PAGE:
Bill Snyder spent 17 seasons at Kansas State building what was dubbed the Manhattan Miracle, a body of work highlighted by a Big 12 title in 2003. He retired in 2005 after winning more games than the 11 coaches before him combined.
After three years away from coaching but not from the program, he returned to roam the sidelines in a stadium that now bears his name.
In the final half of this Q&A, Snyder talks about changes in K-State's future schedule, how he plans to get the program back where it was only a few years ago, and what he sees for his own future.
You guys have games with Miami and Oregon coming down the pipes, games you didn’t schedule. Do you foresee keeping those on the schedule?
Bill Snyder: (Laughs) I’m not going to go to those games now, whether they remain scheduled or not. Yeah, that’s just not our philosophy in regards to scheduling. And that doesn’t help. That doesn’t assist our program. The Big 12 -- and you’ve heard me say this before -- the Big 12 is tough enough in its own right, as we all know. You go through the season and halfway through you’ve got seven or so of the Big 12 teams are in the top 15 in the country. So you’ve got a very strength-based conference. We already play eight games in the conference. We don’t need to play the same kind of games throughout the entirety of the season. We’ve never had at Kansas State, and I don’t think we’re the only team that way, we started this thing with 47 guys on scholarship when you could have 85. And we never, ever caught up to the full 85 during my 17-year tenure here. And what you find out over a period of time is the injury factor can take a season away in a heartbeat. So that’s part of your scheduling philosophy, is try, there’s no guarantee, but try to put yourself in a position where you’re not as susceptible early in the season, before conference starts, to injuries.
Moving forward to now, how close is the team right now to being able to compete for a Big 12 title?
BS: I have no idea. I really couldn’t tell you that. We’re just kind of a day-by-day program and I can’t tell you, nor can anybody else, exactly what that level of achievement is that says you can be a conference champion. We had an opportunity last year -- we weren’t good enough. But we had an opportunity to play into the conference championship. So it went into the last game of the season. We had our opportunities. We weren’t good enough to do it. What that takes to get there, we don’t have total control over that, because a lot of it has to do with how good some other teams happen to be, and that changes year in and year out, too. But our thing is just trying to be better tomorrow than we are today. That’s the way we built it, and that’s the way we’re going to try to do it again.
What are some of the more tangible steps your team is making right now toward a Big 12 title in the near future?
BS: Tangible to me might be intangible to you, or vice versa. But I see when you talk about positions, well we’ve got to have this or this developed. You’ve got to develop the quarterback position for the obvious reasons that we all know. And I think that becomes significant for us as well. But once again, it’s the tangible, measurable improvement that each guy in the program, particularly your ones and twos, need to make day in and day out. And if each one of them can find just a little way to get a little bit better in some facet of their game, then collectively as a team we become better and that’s our direction.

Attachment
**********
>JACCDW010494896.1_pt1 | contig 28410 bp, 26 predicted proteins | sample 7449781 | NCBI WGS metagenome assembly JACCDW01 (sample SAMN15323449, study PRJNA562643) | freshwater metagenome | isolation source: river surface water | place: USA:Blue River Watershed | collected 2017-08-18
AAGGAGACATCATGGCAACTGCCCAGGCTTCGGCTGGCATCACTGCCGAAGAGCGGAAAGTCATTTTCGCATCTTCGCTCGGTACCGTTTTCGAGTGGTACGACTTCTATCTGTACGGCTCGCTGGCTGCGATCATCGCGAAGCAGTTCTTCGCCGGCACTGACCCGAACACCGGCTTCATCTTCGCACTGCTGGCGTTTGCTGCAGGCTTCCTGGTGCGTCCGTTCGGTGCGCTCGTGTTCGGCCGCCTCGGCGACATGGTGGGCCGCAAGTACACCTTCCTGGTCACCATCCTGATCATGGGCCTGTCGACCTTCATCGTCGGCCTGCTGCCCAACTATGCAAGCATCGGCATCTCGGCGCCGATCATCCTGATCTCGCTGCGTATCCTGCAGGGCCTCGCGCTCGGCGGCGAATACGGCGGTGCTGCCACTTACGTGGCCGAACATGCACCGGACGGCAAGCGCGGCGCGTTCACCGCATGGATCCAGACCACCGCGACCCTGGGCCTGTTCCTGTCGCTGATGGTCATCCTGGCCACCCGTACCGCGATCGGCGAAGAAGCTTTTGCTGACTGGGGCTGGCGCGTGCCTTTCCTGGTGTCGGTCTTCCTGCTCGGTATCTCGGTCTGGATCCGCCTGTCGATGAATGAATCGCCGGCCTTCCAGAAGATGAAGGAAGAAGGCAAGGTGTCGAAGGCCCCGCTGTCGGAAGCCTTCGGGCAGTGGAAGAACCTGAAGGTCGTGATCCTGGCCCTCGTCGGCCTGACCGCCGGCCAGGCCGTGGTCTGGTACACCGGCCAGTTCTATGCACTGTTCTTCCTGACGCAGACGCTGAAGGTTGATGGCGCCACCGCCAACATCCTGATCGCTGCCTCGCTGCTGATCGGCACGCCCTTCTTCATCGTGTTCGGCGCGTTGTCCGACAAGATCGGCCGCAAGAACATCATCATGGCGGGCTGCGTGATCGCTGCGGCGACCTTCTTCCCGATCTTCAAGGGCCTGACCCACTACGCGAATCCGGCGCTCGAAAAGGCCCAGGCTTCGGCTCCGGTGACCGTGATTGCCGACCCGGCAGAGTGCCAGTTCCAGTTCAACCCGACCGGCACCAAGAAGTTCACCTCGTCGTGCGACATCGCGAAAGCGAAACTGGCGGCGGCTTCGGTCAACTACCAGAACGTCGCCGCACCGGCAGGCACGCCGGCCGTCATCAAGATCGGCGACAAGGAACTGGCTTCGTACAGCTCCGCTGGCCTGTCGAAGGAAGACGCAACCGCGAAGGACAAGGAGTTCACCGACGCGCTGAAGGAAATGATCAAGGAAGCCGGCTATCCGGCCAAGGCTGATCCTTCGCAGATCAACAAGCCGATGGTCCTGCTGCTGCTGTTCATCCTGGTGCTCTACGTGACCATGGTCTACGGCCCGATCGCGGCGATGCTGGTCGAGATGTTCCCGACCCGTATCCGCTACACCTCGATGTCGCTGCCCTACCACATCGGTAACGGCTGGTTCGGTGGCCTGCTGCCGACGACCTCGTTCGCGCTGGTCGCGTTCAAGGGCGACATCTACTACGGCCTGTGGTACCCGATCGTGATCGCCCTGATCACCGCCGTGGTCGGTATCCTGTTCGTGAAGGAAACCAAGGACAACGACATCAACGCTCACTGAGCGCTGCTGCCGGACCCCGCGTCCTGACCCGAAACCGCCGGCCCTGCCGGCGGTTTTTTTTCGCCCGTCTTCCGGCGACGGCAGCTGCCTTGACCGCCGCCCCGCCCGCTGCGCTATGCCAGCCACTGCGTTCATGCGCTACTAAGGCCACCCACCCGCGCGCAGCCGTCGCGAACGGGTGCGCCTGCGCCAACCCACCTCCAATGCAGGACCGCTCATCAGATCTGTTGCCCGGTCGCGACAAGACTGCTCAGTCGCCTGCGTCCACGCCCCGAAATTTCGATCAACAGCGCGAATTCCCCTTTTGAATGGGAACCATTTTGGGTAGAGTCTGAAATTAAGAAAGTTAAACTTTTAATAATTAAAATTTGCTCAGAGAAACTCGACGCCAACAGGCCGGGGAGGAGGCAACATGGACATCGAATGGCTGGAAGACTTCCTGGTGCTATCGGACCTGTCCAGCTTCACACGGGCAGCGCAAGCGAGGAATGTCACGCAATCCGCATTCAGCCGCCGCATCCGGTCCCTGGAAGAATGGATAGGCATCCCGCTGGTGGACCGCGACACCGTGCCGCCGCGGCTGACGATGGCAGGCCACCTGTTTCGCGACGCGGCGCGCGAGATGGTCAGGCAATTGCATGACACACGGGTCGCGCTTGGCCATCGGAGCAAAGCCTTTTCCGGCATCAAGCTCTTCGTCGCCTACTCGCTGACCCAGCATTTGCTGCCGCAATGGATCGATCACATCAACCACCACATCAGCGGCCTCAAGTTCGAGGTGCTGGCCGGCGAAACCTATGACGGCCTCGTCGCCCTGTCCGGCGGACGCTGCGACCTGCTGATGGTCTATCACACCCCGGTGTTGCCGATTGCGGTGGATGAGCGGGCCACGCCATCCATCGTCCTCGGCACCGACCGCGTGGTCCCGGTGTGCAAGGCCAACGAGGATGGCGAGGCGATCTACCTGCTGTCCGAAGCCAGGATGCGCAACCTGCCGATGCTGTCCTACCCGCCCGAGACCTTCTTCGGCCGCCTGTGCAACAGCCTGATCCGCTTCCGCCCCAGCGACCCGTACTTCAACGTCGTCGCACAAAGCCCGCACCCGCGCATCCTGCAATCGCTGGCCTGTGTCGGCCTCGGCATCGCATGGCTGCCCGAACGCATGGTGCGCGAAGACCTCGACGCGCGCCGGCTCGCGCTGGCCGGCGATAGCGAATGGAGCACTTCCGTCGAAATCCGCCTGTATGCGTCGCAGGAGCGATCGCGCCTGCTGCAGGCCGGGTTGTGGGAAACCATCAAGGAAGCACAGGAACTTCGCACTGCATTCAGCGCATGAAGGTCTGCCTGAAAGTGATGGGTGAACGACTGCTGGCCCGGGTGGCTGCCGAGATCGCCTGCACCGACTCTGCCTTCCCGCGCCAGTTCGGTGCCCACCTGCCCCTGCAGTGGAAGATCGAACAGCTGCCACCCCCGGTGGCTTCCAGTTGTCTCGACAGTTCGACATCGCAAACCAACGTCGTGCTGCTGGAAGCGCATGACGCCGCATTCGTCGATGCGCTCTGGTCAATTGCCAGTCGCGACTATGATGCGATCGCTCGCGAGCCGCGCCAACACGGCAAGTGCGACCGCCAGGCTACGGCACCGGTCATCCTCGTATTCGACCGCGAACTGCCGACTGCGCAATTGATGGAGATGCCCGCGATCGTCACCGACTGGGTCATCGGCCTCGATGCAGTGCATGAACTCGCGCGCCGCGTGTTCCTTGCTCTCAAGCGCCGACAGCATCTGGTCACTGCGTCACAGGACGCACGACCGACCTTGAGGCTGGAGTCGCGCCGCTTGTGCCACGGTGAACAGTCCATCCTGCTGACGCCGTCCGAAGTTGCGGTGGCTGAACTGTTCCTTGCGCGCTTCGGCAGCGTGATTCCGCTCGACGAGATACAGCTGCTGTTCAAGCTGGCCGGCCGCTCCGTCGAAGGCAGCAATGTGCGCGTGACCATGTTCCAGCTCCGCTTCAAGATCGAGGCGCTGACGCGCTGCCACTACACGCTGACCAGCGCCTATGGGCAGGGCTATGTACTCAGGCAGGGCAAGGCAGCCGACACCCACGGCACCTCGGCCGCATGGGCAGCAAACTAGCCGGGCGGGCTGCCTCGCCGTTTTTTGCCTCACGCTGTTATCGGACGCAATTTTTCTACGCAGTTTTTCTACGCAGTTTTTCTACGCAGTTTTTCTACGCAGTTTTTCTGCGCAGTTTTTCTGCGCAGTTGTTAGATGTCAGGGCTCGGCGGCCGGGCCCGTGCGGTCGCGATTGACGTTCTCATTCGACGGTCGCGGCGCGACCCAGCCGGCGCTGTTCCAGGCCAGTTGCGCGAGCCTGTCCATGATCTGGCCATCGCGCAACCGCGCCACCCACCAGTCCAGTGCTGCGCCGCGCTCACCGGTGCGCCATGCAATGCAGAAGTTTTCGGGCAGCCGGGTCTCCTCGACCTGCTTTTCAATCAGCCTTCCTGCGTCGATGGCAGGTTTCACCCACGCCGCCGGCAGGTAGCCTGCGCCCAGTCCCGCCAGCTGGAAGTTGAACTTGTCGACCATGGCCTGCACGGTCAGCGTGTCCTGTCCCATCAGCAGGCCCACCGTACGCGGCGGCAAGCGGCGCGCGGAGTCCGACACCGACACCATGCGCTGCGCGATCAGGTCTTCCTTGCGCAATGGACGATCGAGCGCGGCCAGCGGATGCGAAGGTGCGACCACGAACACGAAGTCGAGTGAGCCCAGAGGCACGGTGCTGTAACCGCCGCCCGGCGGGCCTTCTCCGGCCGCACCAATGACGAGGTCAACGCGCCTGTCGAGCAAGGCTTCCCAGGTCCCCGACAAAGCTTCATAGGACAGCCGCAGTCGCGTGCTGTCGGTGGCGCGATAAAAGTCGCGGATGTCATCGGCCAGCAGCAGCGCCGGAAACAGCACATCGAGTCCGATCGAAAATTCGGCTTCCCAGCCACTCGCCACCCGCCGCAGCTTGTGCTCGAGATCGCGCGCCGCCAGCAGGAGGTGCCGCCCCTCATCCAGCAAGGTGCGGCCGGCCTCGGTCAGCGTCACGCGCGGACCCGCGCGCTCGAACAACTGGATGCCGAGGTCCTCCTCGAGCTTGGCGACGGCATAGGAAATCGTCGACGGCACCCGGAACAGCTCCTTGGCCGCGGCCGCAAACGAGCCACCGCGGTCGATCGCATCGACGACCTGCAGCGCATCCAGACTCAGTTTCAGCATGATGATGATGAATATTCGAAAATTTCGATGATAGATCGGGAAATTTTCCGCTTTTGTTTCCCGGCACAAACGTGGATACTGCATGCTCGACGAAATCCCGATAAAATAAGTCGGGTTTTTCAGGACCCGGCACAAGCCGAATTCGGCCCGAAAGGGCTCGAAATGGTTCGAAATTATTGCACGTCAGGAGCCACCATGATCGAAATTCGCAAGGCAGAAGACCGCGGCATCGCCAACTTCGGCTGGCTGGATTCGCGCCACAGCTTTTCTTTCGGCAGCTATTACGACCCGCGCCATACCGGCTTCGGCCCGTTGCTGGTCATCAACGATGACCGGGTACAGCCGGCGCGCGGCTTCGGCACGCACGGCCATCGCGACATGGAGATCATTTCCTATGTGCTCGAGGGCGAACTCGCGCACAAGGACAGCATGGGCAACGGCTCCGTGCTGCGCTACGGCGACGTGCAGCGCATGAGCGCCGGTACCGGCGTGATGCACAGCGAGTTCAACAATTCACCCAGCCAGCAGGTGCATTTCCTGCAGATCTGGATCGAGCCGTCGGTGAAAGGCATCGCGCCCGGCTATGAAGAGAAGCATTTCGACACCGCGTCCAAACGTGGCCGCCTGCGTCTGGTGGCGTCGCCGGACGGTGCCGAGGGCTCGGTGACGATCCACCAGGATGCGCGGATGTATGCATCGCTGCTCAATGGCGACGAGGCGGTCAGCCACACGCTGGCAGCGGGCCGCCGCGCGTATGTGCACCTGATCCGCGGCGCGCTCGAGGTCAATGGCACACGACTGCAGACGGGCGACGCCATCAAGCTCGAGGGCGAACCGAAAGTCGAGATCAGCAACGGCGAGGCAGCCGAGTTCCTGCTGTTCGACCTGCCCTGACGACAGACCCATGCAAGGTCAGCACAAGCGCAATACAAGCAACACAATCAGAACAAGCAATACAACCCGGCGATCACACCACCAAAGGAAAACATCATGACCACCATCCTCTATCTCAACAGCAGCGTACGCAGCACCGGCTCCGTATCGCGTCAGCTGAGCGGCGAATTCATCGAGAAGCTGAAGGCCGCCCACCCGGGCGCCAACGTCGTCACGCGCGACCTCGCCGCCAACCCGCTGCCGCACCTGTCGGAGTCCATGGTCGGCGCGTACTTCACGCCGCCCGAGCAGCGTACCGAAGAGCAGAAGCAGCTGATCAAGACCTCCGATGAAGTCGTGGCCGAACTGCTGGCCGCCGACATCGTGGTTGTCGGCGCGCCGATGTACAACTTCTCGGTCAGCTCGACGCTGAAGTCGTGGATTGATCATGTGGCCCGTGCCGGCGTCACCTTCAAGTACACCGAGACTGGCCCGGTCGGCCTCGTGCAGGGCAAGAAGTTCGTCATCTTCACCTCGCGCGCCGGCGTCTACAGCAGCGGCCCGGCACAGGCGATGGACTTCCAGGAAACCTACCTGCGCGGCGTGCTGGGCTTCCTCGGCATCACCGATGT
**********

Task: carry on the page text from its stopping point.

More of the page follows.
People love to talk about your situation at quarterback, especially this year. How high is that on your list of concerns this spring?
BS: I think it would be that way any spring. I can’t put a level of anxiety 1-10, I don’t know. I just know that we have to develop the capacity to execute our offense at that position like any other football team. It’s a dynamic role. So you know, it’s a high priority, but that doesn’t mean we don’t have other high priorities, because we certainly do.
What else are you looking forward to seeing this spring from your team?
BS: I want to see us to continue to develop their work habits. To continue to develop their capacity to be able to retain focus over an extended period of time becomes extremely important to this football team that needs to develop that way.
And also all these things we’re making headway with, but we still have a ways to go. And develop the spirit of our football team as well, so that we can become a passionate team and one that plays with great emotion. And these are intangible things, I understand. We’re trying to enhance the leadership we have within our program, to be able to have leadership from within and develop accountability. I’ve become accustomed to having teams that the young people involved had such passion for the game that they not only held themselves accountable but held each other accountable. And when that happens, you really do have a special chemistry.
Do you have any ideas about how long you want to keep coaching?
BS: I’m not going to make another career out of it, I just want to accomplish what I set out to do, and that was to help calm the waters with the K-State people who have been so wonderful to me and my family and see if we can’t get the program in a position where we can make a smooth transition and get ourselves in position to where we can be really proud of the achievement. So whatever that takes, I don’t know. We’re not there, and we’ve got a ways to go, so it’s going to take a little time.
But how much, I have no idea.